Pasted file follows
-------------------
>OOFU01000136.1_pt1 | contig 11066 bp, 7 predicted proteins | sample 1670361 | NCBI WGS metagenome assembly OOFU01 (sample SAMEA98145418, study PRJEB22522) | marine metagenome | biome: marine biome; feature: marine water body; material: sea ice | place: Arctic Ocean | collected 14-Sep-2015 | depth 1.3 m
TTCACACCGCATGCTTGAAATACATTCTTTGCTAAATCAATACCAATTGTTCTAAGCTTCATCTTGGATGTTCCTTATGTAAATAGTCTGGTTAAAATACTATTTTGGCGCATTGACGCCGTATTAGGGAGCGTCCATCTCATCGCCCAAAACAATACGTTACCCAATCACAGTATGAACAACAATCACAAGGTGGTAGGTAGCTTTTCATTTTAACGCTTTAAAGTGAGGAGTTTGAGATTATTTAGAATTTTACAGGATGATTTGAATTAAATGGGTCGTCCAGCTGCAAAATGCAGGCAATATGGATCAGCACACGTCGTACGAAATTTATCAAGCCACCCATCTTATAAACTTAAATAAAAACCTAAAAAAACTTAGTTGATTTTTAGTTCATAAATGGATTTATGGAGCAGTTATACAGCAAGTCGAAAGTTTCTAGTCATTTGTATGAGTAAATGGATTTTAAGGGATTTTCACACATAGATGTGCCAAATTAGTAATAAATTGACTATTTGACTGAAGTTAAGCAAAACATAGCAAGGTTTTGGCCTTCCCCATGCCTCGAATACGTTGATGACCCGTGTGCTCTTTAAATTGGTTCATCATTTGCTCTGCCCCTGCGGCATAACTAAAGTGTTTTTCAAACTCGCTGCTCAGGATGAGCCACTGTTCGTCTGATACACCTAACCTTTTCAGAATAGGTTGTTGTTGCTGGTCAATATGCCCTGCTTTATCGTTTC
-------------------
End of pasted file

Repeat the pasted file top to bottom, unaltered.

>OOFU01000136.1_pt1 | contig 11066 bp, 7 predicted proteins | sample 1670361 | NCBI WGS metagenome assembly OOFU01 (sample SAMEA98145418, study PRJEB22522) | marine metagenome | biome: marine biome; feature: marine water body; material: sea ice | place: Arctic Ocean | collected 14-Sep-2015 | depth 1.3 m
TTCACACCGCATGCTTGAAATACATTCTTTGCTAAATCAATACCAATTGTTCTAAGCTTCATCTTGGATGTTCCTTATGTAAATAGTCTGGTTAAAATACTATTTTGGCGCATTGACGCCGTATTAGGGAGCGTCCATCTCATCGCCCAAAACAATACGTTACCCAATCACAGTATGAACAACAATCACAAGGTGGTAGGTAGCTTTTCATTTTAACGCTTTAAAGTGAGGAGTTTGAGATTATTTAGAATTTTACAGGATGATTTGAATTAAATGGGTCGTCCAGCTGCAAAATGCAGGCAATATGGATCAGCACACGTCGTACGAAATTTATCAAGCCACCCATCTTATAAACTTAAATAAAAACCTAAAAAAACTTAGTTGATTTTTAGTTCATAAATGGATTTATGGAGCAGTTATACAGCAAGTCGAAAGTTTCTAGTCATTTGTATGAGTAAATGGATTTTAAGGGATTTTCACACATAGATGTGCCAAATTAGTAATAAATTGACTATTTGACTGAAGTTAAGCAAAACATAGCAAGGTTTTGGCCTTCCCCATGCCTCGAATACGTTGATGACCCGTGTGCTCTTTAAATTGGTTCATCATTTGCTCTGCCCCTGCGGCATAACTAAAGTGTTTTTCAAACTCGCTGCTCAGGATGAGCCACTGTTCGTCTGATACACCTAACCTTTTCAGAATAGGTTGTTGTTGCTGGTCAATATGCCCTGCTTTATCGTTTC